God and I are in a cabaret,
my father playing piano
with a crowbar and a candlestick—
an instant set of string drums
—beating away, seventeen in his sixty-year-old skin. Dix minutes
pre-curtain, Death is off having near experiences
in the bathroom with the man they call Wilde.
When we see Death again, in his slim white
clam diggers, he’s chewing on teeth
like they’re Chiclets,
yammering two octaves too high, our leading man
utterly fucked up on formaldehyde. Quel disaster!
Daddy-O goes forte, for there’s no such thing
as forte-piano when your audience is mostly ghosts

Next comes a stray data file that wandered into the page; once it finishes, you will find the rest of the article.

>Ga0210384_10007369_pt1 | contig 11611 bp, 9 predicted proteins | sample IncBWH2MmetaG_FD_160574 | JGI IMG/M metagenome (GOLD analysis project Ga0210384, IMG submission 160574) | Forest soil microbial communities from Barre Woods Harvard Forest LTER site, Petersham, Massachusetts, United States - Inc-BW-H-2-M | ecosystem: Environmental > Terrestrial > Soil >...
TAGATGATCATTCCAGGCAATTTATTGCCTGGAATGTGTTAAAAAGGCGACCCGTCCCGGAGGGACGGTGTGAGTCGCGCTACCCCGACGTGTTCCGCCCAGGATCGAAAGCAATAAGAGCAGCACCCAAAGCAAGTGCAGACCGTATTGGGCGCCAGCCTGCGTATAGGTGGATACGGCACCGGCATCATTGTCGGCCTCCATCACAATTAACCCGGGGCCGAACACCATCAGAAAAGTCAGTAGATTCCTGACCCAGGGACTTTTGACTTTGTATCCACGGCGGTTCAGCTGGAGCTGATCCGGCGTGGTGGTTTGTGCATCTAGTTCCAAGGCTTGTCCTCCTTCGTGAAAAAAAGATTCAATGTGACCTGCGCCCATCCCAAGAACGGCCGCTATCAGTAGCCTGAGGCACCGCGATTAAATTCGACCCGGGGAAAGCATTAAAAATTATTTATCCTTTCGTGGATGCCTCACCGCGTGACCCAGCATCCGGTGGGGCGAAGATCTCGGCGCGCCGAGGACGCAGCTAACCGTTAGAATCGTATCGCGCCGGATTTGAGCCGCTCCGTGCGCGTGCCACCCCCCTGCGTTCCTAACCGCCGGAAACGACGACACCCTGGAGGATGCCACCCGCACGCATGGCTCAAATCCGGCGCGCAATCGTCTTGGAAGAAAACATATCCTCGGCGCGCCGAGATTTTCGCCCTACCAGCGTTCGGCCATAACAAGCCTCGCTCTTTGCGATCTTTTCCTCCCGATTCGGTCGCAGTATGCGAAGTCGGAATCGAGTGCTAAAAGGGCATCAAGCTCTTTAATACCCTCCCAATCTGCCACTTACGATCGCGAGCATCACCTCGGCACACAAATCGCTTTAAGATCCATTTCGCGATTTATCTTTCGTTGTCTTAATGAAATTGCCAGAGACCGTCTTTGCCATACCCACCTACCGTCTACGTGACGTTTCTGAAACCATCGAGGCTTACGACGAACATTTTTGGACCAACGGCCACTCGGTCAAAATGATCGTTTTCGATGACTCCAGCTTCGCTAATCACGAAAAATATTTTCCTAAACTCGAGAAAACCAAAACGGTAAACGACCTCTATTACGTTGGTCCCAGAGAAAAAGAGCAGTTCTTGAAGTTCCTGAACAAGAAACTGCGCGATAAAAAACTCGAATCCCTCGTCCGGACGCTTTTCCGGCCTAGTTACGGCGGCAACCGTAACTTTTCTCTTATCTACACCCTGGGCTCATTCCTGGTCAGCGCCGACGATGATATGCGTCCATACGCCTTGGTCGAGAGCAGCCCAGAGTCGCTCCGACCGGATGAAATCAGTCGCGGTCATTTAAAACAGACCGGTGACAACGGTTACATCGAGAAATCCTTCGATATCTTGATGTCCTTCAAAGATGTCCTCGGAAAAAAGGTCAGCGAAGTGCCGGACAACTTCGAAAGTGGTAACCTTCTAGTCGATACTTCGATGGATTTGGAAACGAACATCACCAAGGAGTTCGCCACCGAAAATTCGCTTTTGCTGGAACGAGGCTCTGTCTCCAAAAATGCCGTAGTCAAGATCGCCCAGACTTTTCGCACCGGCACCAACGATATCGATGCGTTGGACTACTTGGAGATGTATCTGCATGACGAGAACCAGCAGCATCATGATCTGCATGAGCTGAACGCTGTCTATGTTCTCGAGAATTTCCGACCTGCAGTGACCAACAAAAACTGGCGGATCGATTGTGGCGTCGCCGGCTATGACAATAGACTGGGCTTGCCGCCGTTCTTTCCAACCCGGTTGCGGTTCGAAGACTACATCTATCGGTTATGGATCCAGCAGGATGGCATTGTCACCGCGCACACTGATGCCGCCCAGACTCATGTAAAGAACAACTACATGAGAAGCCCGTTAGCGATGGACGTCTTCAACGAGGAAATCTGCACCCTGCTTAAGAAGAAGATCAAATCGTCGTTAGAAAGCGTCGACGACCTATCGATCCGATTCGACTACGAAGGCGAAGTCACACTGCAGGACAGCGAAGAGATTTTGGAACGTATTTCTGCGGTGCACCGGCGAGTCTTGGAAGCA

(their lives are quiet enough the rest of the time).
Onstage the painted set wobbles,
threatens to tumble over
like a Warhol girl in a crêpe-paper dress.
God staggers through the hall,
meekly barters away eternal life
as he bums a cig off a mortal
(it should only cost twenty-five cents, but human currency
occasionally befuddles our noble director),
sits in the overpowdered light
of the dressing room, muttering,
“Without Death, we have to cut the whole third act.
Without Death, it’s the only option…”
In the chalky gloom,
beneath luminescent elbows,
the tabletop is globbed with glitter and rouge.
From the other room, above the smashing,
an arc of singing takes flight,
fastidious as a woman crying.
God sucks in a long breath, rewriting
sans lexis. The boas in the closet,
like live creatures, tremble.